With fellow teachers, you will often have to take the lead. Many people are naturally shy or reserved. If you want to build rapport, you may have to take the lead.

You just have to “say it.” Granted, you don’t want to talk too much, but most people enjoy short conversations that interest them and provide them with attention

Politics And Teachers

Carter Reagan DebateBack in 2009 a student approached me and explained how a teacher had called President Bush “stupid” in class. My student, who was upset, told me that it wasn’t even a history or political science class. Honestly, even if it were either of those classes, the teacher’s actions would still have been ridiculous and offensive.

Politics has a place in the classroom. Teachers have a duty to teach children the importance of the electoral process and should model and encourage participation in it. Yet, extreme partisanship and its nastiness have no place in schools.

A teacher is, by his or her very nature, the leader of the classroom. Failure to follow the teacher’s dictates can result in punishment. Students learn that very early. Whether justified or not, outspoken teachers can intimidate students that disagree with them.

The student who approached me that day was from a Republican family and felt like he just had to sit and take the insults to Bush and those who voted for him (his family members). He worried that if he stood up and confronted the teacher, he would end up in trouble or have his grade reduced. Sadly, many students feel that way. Even more sadly, I’m sure some teachers have actually retaliated based on a political position.

I would never tell teachers to stifle their opinions or their speech. However, if they are going to speak about politics, they’d better have a great relationship with all of their students as well as a reputation for fairness and objectivity. Even if they openly embrace partisan causes they must also do so in a way that examines the issues neutrally. This, I might add is almost impossible since a teacher has so much power over a classroom. I will say this: calling President Bush (or any President) “stupid” is not only inappropriate for a classroom, it’s also a lazy, cheap shot.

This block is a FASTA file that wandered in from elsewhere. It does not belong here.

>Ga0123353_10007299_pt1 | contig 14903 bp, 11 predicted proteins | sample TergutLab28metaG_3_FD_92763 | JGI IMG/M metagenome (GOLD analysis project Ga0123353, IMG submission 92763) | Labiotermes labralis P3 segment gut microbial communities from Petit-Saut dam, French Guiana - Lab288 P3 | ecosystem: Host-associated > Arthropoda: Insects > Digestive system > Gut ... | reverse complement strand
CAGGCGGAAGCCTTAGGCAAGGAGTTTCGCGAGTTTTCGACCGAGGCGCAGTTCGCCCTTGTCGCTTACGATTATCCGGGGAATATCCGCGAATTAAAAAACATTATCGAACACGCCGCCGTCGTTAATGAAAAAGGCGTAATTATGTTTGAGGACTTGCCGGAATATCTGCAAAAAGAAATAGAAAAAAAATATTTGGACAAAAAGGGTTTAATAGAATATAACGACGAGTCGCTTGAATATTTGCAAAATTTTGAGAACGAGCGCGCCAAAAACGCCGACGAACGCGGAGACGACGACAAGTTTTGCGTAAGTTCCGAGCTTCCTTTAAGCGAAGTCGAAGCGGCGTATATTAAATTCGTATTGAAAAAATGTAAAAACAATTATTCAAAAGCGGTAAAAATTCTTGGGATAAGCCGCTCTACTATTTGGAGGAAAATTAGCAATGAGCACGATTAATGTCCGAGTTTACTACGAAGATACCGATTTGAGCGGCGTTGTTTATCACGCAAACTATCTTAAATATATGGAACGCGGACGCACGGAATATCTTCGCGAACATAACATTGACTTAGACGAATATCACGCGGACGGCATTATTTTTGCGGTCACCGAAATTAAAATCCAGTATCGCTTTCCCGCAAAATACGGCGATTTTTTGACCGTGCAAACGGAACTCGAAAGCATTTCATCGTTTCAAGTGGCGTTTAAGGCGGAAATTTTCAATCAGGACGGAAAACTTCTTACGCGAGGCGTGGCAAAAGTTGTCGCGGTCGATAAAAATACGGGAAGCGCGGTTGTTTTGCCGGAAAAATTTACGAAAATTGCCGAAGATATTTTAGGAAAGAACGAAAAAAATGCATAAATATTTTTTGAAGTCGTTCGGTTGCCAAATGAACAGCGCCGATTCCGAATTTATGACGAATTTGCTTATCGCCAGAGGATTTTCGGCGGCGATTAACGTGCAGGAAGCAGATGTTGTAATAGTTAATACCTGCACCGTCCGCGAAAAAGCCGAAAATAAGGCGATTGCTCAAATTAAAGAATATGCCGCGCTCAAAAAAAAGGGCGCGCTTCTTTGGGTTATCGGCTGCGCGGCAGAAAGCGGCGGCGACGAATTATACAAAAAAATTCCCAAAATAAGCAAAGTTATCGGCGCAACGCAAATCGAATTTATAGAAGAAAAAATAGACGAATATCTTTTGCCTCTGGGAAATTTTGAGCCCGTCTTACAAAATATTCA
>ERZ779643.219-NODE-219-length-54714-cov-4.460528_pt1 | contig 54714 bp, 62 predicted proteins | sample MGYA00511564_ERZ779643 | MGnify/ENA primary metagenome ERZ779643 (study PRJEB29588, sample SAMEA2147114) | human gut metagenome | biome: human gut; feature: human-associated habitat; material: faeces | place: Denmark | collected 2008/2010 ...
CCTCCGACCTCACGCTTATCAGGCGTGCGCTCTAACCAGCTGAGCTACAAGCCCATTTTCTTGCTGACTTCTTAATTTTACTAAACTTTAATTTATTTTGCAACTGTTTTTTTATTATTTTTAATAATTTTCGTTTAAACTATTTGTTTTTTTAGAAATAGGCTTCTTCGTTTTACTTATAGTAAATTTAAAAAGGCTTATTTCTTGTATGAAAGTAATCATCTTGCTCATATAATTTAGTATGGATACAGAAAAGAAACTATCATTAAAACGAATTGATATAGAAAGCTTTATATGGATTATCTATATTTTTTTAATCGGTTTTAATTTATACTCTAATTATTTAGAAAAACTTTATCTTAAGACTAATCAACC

My policy on politics was to let the students discuss it (when it related to my curriculum) and to challenge both sides to think more critically. I would occasionally tell the students where I personally stood, after reminding them that I respected all sides in a political debate, so long as the speech was well-reasoned and civil.

As the election season nears its end, I challenge all teachers to teach their students about the political process in a way that lets them see the value in the political process and helps them develop their own beliefs without fear of intimidation.

Verbal Fluency – Not GPA – A Predictor of Success

I mentioned previously that being popular in high school was a predictor of success later in life.

Over the last few years, I have come to believe that teachers should focus on helping students develop quality people skills, because these skills actually lead to measurable success later in life. While I am not downplaying the importance of academics, recent emphasis has shifted toward standardized testing, academic standards across the board, and less time on other things in the classroom. In other words, educational bureaucrats are trying to squeeze out time to teach and model the things that actually matter!